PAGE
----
When, at Gordon's suggestion, I used the REF 6 preamp in my review of the 160M monoblocks, I found that it enhanced air and depth as well as midrange beauty. Once I replaced my DAC's volume control with the REF 6, "the sound of the horns was to die for, and bass lines were well defined," I wrote. "Everything sounded more substantial and gained in emotional impact. ... The bloom [my friend Gary and I] heard with the ARC pairing of Reference 160Ms and REF 6 sounded heavenly to our ears. Forget the oft-invoked 'It's all good'—what we heard was much better than that." The REF 6's relatively modest touches of warmth and roundness, which were quite pleasing, left me eager to discover how its REF 6SE successor would sound.

Easy Easy
Even without grasping its front handles, it was a cinch to hoist the 37.5lb REF 6SE preamp onto the top shelf of my four-shelf Grand Prix Audio Monza rack. To connect the 6SE to the D'Agostino Momentum monoblocks, I chose whichever of the REF 6SE's balanced outputs best allowed me to avoid crossing or touching other power cables. (The REF 6SE, like its predecessor, requires a 20-amp power cable, whose component-end termination differs from that on a 15-amp power cable. There's one in the box of course, but I maintained sonic consistency by using a 20-amp version of the Nordost Odin 2 power cables I use elsewhere in my system.) When cables did cross, I used extremely rare, imported-at-great-risk Portuguese Styrofoam blocks, available in lurid, quasi-dayglo green and laidback charcoal colors, to separate the cables. Despite the markedly different emotional responses those colors elicit, I found that as long as I didn't shine a spotlight on the green ones, their colors did not affect sound quality (footnote 2). What did affect sound quality was the choice of supports between the REF 6SE and the rack's bamboo shelves. More on that follows.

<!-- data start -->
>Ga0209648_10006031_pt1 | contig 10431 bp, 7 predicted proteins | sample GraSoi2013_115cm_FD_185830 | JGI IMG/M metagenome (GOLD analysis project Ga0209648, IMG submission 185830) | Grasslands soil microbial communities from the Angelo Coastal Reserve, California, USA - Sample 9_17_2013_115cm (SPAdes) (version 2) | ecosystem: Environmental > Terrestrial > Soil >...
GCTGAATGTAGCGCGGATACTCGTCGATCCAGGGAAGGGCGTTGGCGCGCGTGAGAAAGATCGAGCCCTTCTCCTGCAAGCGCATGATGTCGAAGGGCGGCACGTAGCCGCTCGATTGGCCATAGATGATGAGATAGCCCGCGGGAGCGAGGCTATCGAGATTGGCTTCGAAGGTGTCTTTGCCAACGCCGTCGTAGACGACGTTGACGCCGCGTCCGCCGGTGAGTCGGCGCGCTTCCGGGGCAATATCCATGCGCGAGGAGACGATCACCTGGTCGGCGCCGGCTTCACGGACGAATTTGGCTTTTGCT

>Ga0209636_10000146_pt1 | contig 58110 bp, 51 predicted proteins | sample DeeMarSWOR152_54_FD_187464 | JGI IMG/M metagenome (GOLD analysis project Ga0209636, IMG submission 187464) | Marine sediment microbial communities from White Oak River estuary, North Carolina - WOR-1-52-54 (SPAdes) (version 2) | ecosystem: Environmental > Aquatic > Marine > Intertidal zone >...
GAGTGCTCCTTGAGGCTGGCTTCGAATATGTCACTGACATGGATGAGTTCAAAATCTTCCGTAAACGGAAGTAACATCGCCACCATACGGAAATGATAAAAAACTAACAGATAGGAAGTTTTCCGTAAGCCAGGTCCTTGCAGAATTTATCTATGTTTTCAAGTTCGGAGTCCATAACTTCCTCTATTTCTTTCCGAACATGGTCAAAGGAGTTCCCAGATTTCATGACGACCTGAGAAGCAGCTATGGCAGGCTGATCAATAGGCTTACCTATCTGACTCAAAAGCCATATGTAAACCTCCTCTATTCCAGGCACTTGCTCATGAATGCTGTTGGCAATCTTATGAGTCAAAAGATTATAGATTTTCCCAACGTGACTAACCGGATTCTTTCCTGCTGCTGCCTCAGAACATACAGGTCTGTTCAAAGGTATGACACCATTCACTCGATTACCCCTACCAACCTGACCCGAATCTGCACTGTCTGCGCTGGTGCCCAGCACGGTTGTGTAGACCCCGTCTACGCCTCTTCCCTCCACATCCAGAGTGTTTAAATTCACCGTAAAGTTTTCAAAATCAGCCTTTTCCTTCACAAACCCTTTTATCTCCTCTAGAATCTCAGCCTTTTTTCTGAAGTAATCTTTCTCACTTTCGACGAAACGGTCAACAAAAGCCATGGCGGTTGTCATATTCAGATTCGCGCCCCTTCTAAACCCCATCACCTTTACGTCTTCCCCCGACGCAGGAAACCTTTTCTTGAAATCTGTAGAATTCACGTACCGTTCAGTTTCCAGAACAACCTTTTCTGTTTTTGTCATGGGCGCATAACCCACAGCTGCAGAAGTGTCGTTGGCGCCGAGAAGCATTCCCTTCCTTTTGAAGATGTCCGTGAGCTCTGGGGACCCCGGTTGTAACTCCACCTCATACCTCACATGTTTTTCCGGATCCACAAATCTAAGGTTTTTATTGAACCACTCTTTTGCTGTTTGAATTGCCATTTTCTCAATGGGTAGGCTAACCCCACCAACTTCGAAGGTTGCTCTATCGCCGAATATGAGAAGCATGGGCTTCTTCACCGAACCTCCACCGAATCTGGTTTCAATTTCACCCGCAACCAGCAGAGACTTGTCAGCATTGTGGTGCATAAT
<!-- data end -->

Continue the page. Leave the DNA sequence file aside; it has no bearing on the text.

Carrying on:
Throughout the review, I stuck with the dCS Rossini DAC/Rossini Clock combo fed by the Roon Nucleus+ music server with outboard HDPlex linear power supply. While I could have also used the EMM Labs DV2 Integrated DAC, I figured that the extreme openness, transparency, and resolution of the dCS combo, as well as its extended, lively top, would be most conducive to discerning differences between the 6SE, my aural memory of its predecessor, and other preamps I might invoke for comparison.